Malaysians have democratic rights to protest, Pakatan says amid probes on activists

Datin Paduka Marina Mahathir is seen in front of the Sogo shopping complex during the Save Malaysia Demonstration on March 1, 2020. — Picture by Hari Anggara
Datin Paduka Marina Mahathir is seen in front of the Sogo shopping complex during the Save Malaysia Demonstration on March 1, 2020. — Picture by Hari Anggara

KUALA LUMPUR, March 3 — Pakatan Harapan (PH) has thrown its support behind several activists who are being investigated for joining two separate pro-democracy rallies following the change of government.

In a statement, PH said the Tan Sri Muhyiddin Yassin administration has in the past three days regrettably turned its back on the values instilled by former ruling coalition.

“PH stresses that Malaysian citizens have the democratic rights to assemble and state their protests, in line with the stipulated Constitutional provisions and laws,” it said.

“We request the authorities to act in a way that do not affect these democratic rights, and to prevent from any perception of interference against the three individuals.”

The pact was referring to three social activists — Datin Paduka Marina Mahathir, Datuk Ambiga Sreenevasan dan Fadiah Nadwa Fikri — who are currently being investigated by the police.

Earlier today, human rights activist Nalini Elumalai said she and 13 others have been summoned to the Dang Wangi district police headquarters here over their participation in a public demonstration on Sunday.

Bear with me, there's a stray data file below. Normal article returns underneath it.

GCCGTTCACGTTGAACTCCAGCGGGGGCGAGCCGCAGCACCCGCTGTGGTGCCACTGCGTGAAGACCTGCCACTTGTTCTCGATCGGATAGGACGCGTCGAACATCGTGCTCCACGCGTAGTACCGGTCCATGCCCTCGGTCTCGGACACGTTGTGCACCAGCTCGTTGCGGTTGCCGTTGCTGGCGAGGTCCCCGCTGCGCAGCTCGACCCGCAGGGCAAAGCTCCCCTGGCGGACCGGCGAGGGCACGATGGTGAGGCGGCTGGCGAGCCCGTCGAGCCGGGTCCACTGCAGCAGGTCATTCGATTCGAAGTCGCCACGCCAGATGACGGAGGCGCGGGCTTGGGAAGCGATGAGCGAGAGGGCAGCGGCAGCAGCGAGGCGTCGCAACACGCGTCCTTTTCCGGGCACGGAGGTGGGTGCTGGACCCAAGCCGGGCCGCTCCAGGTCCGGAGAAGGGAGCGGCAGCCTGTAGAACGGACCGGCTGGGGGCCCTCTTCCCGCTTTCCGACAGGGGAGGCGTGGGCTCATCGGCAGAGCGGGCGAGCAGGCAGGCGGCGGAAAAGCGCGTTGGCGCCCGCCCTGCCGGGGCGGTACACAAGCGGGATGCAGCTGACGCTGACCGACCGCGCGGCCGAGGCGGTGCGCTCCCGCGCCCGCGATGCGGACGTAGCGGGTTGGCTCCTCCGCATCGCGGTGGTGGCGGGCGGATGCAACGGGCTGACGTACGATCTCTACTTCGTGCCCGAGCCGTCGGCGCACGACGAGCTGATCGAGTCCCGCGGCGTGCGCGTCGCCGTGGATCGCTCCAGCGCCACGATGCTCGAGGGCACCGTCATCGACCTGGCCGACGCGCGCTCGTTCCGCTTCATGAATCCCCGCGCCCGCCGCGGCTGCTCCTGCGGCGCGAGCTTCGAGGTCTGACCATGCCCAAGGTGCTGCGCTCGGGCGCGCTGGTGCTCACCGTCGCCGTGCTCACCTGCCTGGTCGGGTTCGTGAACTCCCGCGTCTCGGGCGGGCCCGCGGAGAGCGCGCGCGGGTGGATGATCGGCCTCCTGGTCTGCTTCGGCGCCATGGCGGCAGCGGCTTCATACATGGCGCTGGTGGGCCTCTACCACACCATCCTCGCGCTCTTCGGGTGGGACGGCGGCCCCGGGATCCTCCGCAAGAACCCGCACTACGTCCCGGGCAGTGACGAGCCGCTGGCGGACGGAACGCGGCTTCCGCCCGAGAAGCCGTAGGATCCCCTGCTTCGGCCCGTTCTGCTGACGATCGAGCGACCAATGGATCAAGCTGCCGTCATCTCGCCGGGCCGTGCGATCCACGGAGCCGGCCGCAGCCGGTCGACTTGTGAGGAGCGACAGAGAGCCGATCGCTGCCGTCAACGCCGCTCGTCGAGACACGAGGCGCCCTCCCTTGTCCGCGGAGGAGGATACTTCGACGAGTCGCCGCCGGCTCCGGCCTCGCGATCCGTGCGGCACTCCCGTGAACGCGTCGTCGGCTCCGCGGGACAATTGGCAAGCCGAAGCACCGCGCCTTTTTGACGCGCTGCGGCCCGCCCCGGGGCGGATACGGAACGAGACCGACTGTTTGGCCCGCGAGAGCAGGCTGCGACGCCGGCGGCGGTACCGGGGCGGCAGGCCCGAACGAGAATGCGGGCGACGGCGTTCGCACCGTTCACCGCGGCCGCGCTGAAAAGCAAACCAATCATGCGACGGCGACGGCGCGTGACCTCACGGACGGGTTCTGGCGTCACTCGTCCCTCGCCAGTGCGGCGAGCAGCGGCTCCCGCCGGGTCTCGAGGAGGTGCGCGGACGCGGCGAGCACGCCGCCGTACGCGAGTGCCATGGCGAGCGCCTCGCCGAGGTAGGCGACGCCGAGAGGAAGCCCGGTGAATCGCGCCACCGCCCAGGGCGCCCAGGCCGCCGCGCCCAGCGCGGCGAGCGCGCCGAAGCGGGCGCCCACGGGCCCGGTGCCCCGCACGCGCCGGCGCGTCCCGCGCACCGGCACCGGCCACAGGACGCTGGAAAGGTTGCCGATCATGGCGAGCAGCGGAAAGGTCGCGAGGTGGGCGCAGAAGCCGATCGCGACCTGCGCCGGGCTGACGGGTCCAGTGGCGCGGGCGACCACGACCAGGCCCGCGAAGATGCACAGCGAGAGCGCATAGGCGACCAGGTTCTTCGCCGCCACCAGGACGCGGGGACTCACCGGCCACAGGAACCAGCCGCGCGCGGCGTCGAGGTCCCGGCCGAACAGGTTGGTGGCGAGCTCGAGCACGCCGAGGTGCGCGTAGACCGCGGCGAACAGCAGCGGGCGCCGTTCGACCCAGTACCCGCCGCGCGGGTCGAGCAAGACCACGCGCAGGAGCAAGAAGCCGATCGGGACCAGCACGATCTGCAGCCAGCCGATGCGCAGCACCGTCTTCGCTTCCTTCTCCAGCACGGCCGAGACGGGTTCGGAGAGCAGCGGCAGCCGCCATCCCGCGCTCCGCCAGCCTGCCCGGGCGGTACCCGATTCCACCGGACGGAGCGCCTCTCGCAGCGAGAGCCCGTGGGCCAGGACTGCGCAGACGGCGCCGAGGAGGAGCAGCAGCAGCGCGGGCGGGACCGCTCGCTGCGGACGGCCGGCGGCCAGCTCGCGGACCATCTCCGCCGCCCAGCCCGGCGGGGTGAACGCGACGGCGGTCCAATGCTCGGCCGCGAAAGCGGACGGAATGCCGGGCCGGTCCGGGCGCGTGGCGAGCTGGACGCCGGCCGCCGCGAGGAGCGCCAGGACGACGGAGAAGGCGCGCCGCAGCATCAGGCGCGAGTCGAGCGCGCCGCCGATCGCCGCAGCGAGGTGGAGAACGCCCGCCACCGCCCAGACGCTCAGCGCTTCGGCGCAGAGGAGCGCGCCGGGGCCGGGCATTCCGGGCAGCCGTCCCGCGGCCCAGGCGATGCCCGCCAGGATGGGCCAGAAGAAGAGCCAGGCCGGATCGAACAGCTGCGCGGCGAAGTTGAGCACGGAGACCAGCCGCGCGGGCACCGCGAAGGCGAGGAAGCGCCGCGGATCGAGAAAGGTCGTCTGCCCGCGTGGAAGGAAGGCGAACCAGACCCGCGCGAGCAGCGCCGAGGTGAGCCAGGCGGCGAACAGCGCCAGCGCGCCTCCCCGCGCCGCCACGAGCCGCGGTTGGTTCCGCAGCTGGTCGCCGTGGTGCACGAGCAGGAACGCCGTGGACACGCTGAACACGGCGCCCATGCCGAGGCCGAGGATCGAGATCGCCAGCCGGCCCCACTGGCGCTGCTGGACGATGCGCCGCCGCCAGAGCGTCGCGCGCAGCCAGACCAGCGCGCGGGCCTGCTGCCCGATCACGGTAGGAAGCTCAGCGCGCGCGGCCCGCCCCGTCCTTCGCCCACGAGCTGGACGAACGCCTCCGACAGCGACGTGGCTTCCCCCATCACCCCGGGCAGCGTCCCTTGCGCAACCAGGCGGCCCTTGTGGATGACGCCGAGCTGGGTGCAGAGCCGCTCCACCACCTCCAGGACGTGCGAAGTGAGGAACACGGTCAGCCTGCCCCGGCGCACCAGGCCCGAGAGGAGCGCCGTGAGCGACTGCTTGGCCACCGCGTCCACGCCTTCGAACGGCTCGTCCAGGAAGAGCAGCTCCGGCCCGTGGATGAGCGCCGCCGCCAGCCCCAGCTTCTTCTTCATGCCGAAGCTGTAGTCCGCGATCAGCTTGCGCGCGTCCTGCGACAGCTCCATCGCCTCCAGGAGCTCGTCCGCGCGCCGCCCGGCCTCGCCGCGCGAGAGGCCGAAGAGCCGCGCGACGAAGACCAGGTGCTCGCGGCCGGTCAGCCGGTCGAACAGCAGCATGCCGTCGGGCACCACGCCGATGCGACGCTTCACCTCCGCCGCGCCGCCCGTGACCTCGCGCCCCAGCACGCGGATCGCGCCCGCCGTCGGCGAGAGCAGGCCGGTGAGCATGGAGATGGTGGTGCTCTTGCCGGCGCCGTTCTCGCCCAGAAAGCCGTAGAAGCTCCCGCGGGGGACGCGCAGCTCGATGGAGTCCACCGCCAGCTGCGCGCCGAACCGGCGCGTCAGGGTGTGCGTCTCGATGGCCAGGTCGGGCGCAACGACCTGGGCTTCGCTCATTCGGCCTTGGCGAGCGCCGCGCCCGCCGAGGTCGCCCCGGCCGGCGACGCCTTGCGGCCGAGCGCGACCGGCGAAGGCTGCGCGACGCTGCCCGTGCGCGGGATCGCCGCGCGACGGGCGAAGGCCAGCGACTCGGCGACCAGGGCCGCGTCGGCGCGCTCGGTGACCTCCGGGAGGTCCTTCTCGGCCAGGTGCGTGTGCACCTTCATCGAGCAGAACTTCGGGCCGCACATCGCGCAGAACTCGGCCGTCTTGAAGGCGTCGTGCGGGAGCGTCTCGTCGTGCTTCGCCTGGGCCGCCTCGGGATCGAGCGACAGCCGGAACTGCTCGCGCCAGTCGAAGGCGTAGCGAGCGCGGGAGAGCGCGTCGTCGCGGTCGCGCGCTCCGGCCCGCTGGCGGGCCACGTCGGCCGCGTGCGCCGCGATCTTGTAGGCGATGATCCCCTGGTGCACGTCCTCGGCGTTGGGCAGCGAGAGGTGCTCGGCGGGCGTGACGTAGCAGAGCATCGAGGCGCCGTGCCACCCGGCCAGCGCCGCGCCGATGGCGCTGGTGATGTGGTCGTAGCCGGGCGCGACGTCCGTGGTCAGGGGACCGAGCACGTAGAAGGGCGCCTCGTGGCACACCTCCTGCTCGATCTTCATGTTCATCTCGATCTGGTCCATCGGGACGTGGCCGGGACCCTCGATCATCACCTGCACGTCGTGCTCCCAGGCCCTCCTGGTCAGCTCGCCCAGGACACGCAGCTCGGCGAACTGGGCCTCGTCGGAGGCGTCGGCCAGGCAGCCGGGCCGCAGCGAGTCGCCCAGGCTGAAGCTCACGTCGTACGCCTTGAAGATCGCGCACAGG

Police said last week they have opened a sedition investigation against lawyer Fadiah, who spoke at back-to-back rallies last week to protest against the power tussle that caused the PH administration to collapse and helped install a new government led by Muhyiddin.

Protesters gather at Dataran Merdeka during a protest against Bersatu president Tan Sri Muhyiddin Yassin on February 29, 2020. — Picture by Hari Anggara
Protesters gather at Dataran Merdeka during a protest against Bersatu president Tan Sri Muhyiddin Yassin on February 29, 2020. — Picture by Hari Anggara

The authorities also have also launched investigations against vocal human rights activists Datuk Ambiga Sreenevasan and Datin Marina Mahathir after the two attended a separate gathering organised by the Save Malaysia Committee on Sunday.

Muhyiddin, who was appointed as the country’s eighth prime minister amid controversy over his nomination, is now the leader of a loose coalition called Perikatan Nasional that includes the former ruling coalition, Barisan Nasional.

The police investigations against the activists have raised concern that the new government was clamping down on dissent and signalled the return of the days of BN’s rule.

Inspector-General of Police Tan Sri Abdul Hamid Bador, however, pledged on Monday that the police would continue to respect the public’s right to free expression, but stressed that dissent must be within legal boundaries.

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